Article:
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"The Great Redemption"

The Remembrance: Ch. 9

Many people lament the fact that we don't live in "a more perfect world" where things are fairer, better, and more balanced. Well, we learn that that will have come to fruition by this next stage. For "everything that had been impaired and ... imperfect" in the course of the long exile "will come to be rectified" by this point in the redemption. And perfection will be on its way.

Ramchal adds, though, that not only will that be true of everyday things, but that "the Shechina itself will be even more emended and adorned than it had ever been" then. For "all of its legions will hang upon it with great honor and courage", and the "souls of the Jewish Nation will do the same". What that means to say is that everything associated with G-d's Presence in the world will be set aloft by then and emboldened with the flush of that Presence, ourselves included.

Whole legions of angels "will return to their posts then" in the heavens, we're told, "and stand upon their hills" in full Celestial formation, and will "take hold of their roots", and "the souls of the Jewish Nation will do the same". That's to say that by that point both they and we will all draw closer and closer to the Divine Presence from which we all emanated.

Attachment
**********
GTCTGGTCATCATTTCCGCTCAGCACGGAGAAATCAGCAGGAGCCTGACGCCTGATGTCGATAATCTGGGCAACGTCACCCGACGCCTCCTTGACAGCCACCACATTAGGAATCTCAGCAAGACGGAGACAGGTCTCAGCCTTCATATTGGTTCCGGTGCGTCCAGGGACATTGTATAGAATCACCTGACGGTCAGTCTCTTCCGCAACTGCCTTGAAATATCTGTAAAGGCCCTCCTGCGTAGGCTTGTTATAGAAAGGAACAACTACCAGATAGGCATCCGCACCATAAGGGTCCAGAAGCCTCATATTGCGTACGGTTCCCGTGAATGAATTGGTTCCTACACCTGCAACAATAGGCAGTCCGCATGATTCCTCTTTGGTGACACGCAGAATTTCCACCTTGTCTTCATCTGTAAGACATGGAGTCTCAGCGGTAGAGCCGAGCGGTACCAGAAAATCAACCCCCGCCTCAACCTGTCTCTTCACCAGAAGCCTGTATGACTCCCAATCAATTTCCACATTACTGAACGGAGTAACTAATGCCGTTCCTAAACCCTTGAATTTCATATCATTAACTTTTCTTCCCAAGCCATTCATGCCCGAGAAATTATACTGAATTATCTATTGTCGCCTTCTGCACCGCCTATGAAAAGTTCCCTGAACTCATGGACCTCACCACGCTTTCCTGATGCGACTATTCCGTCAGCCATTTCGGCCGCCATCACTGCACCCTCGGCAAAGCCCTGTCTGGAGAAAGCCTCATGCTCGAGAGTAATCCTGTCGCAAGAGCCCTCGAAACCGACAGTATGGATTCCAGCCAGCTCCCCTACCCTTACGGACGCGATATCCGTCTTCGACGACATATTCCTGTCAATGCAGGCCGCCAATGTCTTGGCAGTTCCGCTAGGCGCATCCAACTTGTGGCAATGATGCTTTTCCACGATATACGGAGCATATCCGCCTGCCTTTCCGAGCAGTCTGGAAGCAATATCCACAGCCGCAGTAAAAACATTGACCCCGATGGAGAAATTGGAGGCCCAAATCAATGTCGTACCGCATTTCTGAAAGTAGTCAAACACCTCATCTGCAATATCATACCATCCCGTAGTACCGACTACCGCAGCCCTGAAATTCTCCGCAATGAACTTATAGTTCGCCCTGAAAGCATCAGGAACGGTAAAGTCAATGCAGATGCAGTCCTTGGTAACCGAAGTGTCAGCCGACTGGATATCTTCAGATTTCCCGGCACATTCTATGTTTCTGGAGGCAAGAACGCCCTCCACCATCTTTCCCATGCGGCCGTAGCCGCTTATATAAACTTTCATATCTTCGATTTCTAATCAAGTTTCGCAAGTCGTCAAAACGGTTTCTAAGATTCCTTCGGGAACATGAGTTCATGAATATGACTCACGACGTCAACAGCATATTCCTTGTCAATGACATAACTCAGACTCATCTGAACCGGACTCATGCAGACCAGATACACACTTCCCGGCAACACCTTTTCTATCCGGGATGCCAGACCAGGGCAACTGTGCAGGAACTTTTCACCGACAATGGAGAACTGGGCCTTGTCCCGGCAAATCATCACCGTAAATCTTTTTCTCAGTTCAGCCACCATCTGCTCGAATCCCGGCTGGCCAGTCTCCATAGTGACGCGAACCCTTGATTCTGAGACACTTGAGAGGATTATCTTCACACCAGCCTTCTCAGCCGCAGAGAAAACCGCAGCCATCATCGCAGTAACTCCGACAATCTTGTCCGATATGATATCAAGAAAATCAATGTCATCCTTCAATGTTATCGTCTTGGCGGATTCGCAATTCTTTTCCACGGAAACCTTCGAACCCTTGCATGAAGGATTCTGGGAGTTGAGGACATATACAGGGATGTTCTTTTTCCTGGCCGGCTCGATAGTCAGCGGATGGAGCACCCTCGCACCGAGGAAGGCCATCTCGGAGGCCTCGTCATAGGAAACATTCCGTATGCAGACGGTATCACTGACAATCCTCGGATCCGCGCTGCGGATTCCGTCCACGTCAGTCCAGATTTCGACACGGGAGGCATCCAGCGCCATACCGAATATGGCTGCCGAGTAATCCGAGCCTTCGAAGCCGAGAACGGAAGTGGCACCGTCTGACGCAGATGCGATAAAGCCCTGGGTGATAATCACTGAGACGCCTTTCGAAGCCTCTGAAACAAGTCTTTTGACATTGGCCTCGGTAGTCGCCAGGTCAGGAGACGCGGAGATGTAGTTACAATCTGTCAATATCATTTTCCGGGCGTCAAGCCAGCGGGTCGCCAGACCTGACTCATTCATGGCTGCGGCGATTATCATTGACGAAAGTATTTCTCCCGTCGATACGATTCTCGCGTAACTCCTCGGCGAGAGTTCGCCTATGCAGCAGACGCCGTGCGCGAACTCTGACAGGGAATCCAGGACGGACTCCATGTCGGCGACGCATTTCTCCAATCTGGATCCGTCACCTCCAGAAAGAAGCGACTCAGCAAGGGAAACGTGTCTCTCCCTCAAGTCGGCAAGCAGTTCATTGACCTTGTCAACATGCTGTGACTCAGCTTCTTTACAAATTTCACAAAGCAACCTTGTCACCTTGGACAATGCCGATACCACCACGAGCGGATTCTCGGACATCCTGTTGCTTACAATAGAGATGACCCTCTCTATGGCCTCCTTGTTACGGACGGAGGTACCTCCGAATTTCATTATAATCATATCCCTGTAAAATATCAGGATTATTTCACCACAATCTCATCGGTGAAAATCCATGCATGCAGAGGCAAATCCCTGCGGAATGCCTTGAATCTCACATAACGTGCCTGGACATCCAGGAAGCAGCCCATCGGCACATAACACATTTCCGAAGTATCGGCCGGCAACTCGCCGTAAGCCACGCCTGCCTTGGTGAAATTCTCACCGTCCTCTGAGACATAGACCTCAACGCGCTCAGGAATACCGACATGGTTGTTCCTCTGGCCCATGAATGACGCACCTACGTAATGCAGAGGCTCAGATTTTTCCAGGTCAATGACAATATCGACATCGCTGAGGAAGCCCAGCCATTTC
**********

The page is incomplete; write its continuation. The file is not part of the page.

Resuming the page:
Ramchal then makes a very curious, seemingly tangential remark. He says that "there are many ways to emanate and to do ... things", that "nothing is exactly like anything else, and nothing is in vain". That's to say that there's nothing that doesn't draw its existence (i.e., "emanate") from G-d and play out its own vital G-d-given role in the universe. And that everything matters and is very dear in the grand scheme of things. But, where does that admittedly pithy and inspiring notion fit in with the details being offered here of the redemption?

He's apparently offering it because he follows it with the statement that the sephirot Binah, Tipheret, and Malchut "will be united and joined together" by that point (in keeping with the whole idea of things joining together by then and aligning with the heavens). Apparently his point is that the union won't deny the role each individual sephira played in its own right -- it's only that the time will have come when an amalgamation of individuals will prove to be stronger than the sum of its parts, despite the importance of each one.


Text Copyright © 2006 by Rabbi Yaakov Feldman and Torah.org.


 

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